The Strategist

Does smart farming have a future in the retail market?

04/24/2018 - 14:48

The concept of smart farming (development of intelligent systems that control all natural processes of cultivation and allows to forecast the harvest) from the farms outside the city has moved to consumers' apartments. Will the manufacturers of home gadgets open a new market?

CIAT International Center for Tropical Agriculture via flickr
CIAT International Center for Tropical Agriculture via flickr
With the advent of the Internet of Things (IoT) and big data, many technologies that seemed only a distant future, have become a part of our life. Among such innovations are smart houses that fully automate everyday life. At some factories, each machine is connected to a single system of industrial Internet of things. And natural foods are produced with little or no human involvement.

For twenty-odd years, urban farms have been mutating from cute private gardens and flowerbeds to high-tech farming complexes. However, this did not diminish craving of ordinary consumers for their own farmer experiments. This trend is gaining momentum every year and is attracting new adepts. Obviously, manufacturers of home gadgets could not miss such an opportunity.

In the early 2000s, the concept of the Internet of things appeared and became actively filled with technological content, penetrating into all spheres of our life. In 2012, Panasonic announced the full-scale production of SMARTHEMS energy management systems for smart homes, and announced that it intends to introduce this system into all aspects of its line: from kitchen appliances to air conditioners.

The concept of smart farming implies development of intelligent systems that control all natural processes from the time of planting to the main parameters (humidity, temperature, light, etc.). Smart farming gadgets are also able to analyze and predict the future harvest. Systems operate on the basis of large data - they collect and analyze information coming from different sources, build relationships and forecasts. For example, urban farms systems controls number of farms, harvest, set parameters, on the basis of which it can deduce statistics, make forecasts and give recommendations. The goal of smart agro technologies is to create an imitation of a natural ecosystem in which active human participation is not required.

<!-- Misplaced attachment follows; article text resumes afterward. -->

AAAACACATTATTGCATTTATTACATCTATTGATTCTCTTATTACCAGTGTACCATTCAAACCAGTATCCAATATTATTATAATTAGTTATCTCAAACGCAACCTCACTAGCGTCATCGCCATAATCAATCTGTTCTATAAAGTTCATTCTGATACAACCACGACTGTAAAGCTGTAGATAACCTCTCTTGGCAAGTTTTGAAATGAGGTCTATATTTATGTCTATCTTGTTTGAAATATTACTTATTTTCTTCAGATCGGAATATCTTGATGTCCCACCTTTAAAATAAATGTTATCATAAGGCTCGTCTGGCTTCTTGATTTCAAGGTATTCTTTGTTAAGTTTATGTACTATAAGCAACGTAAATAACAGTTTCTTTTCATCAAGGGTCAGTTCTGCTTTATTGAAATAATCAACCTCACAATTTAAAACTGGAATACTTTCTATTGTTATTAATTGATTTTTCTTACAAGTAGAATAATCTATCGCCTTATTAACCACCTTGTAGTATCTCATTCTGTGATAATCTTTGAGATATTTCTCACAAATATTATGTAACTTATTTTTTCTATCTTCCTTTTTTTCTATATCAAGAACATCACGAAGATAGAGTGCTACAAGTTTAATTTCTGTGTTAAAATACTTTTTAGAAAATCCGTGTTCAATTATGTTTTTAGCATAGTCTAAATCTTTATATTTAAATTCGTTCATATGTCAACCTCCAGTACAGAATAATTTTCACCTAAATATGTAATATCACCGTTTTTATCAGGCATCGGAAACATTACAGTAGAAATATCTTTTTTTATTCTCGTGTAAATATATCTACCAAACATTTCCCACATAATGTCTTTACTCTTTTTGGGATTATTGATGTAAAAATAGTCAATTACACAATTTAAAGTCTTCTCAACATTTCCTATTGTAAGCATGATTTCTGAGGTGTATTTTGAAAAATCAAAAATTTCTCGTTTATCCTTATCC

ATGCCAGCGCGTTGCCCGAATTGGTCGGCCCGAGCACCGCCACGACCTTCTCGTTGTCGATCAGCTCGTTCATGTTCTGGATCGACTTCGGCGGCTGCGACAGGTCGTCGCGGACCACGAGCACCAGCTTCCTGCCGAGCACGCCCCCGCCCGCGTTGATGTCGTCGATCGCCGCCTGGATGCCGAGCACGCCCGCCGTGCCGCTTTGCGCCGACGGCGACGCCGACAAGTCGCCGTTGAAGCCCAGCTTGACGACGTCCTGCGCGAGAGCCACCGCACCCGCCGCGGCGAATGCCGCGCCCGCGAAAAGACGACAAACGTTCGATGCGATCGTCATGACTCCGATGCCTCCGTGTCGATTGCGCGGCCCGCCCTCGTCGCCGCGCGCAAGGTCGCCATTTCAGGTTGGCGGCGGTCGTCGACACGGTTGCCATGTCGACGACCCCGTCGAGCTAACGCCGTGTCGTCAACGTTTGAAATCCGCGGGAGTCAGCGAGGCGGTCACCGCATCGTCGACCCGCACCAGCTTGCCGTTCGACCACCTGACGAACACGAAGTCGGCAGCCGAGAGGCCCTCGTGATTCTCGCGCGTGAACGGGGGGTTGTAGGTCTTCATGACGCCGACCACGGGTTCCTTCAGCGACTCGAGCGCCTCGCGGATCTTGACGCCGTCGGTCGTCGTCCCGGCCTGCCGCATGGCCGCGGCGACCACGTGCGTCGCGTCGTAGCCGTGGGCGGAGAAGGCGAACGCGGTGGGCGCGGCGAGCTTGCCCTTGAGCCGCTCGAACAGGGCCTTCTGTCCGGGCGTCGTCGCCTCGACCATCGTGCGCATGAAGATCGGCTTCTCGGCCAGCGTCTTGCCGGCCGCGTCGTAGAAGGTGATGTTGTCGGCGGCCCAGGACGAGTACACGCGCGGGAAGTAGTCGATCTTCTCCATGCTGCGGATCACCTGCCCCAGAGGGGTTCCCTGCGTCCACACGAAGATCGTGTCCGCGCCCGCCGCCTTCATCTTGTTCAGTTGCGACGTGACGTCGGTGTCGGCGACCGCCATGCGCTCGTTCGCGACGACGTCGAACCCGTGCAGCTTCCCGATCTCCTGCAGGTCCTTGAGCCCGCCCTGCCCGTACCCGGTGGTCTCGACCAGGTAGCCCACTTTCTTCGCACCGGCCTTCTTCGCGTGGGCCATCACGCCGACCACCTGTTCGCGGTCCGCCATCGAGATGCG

The market of home smart farming technologies is actively developing, as can be seen from activity of large manufacturers of home appliances. Panasonic, Philips and others already have their own smart home farming developments.

An example of such technologies is a gadget with cartridges filled with seeds and nutrient solution, each of which is programmed for a certain kind of plant. This principle is used in some kitchen gadgets, such as PowerPlant Growing Machine, Click & Grow. Water is pumped into a reservoir, moisturizing the sponge and providing watering of the plants. Another US development is self-moistening containers. They grow fresh greens and herbs, using technology that allows water to moisten the soil under the influence of capillary forces and to keep the roots of plants healthy (for example, Lets Patch). However, these devices work, rather, in a test mode, without large harvests.

On the other hand, aeraponic installations, equipped with smart technologies have become very popular. Plant roots are placed in a tank filled with ultravitamin solution, which, according to the aeration principle, saturates the plant with water and minerals. These include AeroGarden and the mini garden Fashion Grower. The amount of harvest is small and unpredictable, but the installations are very compact and fit even on the table.

Like any emerging market, the smart farming market is facing a number of challenges. So, many decisions in this area are far from technical perfection - after all, in fact we are trying to take on the role of nature. For example, in the absence of a "closed" system without a specially created microclimate and maintaining the necessary temperature, the quality and composition of products invariably changes for the worse. Then, there is a danger of harvesting the crop at the wrong time or breaking the light regime, which will lead to spoiled products. In addition, many products require particularly complex growing techniques. For example, the cycle from seed to strawberry berries amounts to two years. And at every stage, light, fertilizer, humidity and temperature should be different.

This leads to another problem - the complexity with fine-tuning smart agro systems. Industrial high-tech farms operate with serious amounts of data, sufficient for analysis and conclusions. Yet, it is simply impossible to accumulate such a data in a small home farm environment. A possible solution would be to combine home farms of one or even different producers into a single network, and thus aggregate data on a wider sample.

However, there is another problem: since the market is still developing, the price threshold is quite high. So, at this stage it is difficult to talk about the interest of the mass consumer. It turns out to be a vicious circle: mass accessibility is necessary for the transition to a new level. Thus, the market still needs time and understanding of the demand for smart farming projects to attract investors.